I love color photography. That’s all I shoot, and whenever I can get a rich explosion of color into a photo, I feel like I’m doing my job. I also love color shots at night. I often joke that I spend more time in Times Square (at least pre-pandemic) than any other New Yorker. The furious abundance of colors, the neon energy, the packed-in souls out for fun or at least diversion … pictures galore!
Which means that Joshua K. Jackson’s “Sleepless in Soho,” from Setanta Books, is right up my alley (or at least my narrow twisting street). London’s Soho of course is not exactly Times Square, but it is the night part of town, with its clubs, restaurants, sex shops, theaters, and flocks of people on the stroll, either tourists or natives. And in Jackson’s eyes it’s a place of lovely, mysterious, artful photographs.
One thing I like about the book is it’s not any kind of guide or overview of Soho, the square-mile district in Westminster, as much it’s the night area as backdrop for Jackson’s singular photos. What’s he after? First of all, those bursts of night color, the rich swells of neon reds, burgundies, greens, and turquoises (particularly vivid on a high-heeled woman’s legs as she strides down a brick walkway). He’s also masterly in the way he captures floods of interior yellows and oranges. One striking photo—actually the book’s power is that every photo is striking!—has a behatted, phone-toting man in front of glowing restaurant window.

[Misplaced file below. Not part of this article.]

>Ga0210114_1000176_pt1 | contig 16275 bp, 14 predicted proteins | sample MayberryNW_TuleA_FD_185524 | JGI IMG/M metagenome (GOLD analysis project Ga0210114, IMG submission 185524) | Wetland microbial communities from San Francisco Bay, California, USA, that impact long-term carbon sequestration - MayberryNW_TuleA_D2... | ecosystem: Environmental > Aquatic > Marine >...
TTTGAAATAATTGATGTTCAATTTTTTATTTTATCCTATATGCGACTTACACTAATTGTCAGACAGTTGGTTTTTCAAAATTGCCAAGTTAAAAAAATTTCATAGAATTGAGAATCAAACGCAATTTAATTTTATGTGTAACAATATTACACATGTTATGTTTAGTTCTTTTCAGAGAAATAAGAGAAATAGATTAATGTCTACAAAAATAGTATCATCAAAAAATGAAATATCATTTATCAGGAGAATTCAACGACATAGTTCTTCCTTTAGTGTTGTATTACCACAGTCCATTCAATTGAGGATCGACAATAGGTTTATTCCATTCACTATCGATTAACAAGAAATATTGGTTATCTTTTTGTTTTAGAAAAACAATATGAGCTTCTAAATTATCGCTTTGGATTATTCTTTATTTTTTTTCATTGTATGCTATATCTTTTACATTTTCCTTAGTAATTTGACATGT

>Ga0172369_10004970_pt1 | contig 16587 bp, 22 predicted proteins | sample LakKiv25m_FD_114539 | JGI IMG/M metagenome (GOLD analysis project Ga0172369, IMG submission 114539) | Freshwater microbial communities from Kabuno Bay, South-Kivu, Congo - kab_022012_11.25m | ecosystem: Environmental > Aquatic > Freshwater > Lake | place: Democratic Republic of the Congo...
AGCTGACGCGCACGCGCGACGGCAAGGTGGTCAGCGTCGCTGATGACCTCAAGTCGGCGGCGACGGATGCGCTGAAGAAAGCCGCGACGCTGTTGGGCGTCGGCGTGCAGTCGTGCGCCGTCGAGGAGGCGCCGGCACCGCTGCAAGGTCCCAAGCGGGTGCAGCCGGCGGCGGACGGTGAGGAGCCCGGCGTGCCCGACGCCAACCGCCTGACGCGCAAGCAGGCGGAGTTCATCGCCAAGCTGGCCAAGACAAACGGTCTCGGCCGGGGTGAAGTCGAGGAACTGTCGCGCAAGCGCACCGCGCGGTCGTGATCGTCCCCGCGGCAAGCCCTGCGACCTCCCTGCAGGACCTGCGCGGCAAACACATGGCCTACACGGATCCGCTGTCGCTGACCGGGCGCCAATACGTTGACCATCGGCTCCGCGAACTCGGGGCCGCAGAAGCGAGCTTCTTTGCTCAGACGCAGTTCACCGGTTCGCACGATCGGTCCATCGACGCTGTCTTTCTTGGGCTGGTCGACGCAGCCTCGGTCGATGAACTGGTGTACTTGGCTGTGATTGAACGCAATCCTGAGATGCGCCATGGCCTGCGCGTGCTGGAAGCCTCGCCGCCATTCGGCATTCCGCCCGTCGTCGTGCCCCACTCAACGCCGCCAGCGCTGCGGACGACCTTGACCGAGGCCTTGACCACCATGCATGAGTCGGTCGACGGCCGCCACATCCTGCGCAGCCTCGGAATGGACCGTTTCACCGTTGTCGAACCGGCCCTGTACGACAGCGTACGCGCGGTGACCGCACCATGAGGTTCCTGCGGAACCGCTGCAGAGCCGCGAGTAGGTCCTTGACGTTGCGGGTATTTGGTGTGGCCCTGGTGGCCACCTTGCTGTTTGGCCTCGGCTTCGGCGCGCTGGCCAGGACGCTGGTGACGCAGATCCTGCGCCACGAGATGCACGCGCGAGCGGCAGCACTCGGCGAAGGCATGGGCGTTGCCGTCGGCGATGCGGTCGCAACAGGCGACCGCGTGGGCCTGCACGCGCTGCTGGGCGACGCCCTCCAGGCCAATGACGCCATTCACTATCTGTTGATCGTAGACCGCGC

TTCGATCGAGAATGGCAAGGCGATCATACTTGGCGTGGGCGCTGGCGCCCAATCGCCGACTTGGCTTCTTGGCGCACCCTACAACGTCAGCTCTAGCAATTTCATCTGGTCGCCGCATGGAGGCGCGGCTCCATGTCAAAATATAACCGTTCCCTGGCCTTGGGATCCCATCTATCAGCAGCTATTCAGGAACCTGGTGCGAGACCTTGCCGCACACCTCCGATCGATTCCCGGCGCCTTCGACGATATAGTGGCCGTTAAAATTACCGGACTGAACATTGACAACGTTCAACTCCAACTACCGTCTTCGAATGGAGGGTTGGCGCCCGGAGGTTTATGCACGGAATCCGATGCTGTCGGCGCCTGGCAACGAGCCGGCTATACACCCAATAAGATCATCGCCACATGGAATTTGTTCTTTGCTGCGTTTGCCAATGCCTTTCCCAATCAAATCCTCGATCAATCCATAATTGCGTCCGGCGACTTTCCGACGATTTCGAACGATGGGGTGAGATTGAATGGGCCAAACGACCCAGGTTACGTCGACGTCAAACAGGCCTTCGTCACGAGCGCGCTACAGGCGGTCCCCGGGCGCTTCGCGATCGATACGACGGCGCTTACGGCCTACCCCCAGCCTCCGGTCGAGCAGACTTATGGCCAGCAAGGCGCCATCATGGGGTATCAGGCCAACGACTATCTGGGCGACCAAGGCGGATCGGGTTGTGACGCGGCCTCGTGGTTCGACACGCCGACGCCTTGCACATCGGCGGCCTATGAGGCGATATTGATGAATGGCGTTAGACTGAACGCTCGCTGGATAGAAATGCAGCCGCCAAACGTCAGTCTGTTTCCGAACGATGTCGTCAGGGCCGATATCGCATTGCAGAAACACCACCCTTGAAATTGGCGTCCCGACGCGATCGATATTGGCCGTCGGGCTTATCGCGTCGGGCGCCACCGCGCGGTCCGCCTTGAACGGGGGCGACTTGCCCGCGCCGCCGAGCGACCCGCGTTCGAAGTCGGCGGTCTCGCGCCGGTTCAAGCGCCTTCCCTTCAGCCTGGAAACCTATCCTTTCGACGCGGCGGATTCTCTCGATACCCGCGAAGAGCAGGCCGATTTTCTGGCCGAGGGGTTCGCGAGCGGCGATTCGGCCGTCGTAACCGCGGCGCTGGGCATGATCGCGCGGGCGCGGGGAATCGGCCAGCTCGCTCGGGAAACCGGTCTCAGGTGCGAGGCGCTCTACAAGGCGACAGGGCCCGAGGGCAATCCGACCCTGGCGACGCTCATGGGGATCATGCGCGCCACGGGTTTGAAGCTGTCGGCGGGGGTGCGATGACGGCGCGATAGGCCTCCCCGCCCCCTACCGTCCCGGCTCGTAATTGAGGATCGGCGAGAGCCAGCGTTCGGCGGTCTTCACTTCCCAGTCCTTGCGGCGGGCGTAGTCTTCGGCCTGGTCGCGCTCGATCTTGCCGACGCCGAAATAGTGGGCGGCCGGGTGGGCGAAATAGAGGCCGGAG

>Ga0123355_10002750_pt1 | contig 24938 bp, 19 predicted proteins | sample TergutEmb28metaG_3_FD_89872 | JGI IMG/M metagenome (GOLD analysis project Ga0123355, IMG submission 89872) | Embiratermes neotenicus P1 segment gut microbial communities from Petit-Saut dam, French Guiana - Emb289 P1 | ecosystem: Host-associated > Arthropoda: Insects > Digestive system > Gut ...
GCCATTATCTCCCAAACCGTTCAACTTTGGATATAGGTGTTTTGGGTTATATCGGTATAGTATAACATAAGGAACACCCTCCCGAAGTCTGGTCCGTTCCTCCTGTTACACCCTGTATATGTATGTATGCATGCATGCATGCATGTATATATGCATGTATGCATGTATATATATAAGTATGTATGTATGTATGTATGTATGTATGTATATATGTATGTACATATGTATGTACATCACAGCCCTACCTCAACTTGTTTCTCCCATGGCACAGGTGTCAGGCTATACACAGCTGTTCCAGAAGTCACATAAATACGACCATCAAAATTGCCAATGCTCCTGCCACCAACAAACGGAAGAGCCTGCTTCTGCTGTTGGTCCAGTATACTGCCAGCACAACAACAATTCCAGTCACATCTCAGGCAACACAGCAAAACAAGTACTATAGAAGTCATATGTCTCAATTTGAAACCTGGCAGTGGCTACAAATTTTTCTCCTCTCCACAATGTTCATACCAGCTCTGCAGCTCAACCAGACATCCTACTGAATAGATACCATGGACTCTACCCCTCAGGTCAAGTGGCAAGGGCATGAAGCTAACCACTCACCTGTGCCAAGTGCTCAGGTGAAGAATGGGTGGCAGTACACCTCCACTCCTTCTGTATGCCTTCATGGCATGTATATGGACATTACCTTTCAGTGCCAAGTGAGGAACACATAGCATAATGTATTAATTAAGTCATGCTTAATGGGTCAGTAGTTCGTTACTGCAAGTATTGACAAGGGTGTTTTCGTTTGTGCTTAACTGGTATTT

Which leads to a second subject matter, those night denizens of Soho. There’s an intensely smooching couple in a doorway, passion in this dark photo as rich as the swaths of color in others. There’s a man’s head in silhouette before a slash of orange neon sign. Many of the people who do appear are not so much the subjects of the photos as much as, say, foredrops for them. In a sense, that is, there is no direct subject matter here, just arrangements of forms and color….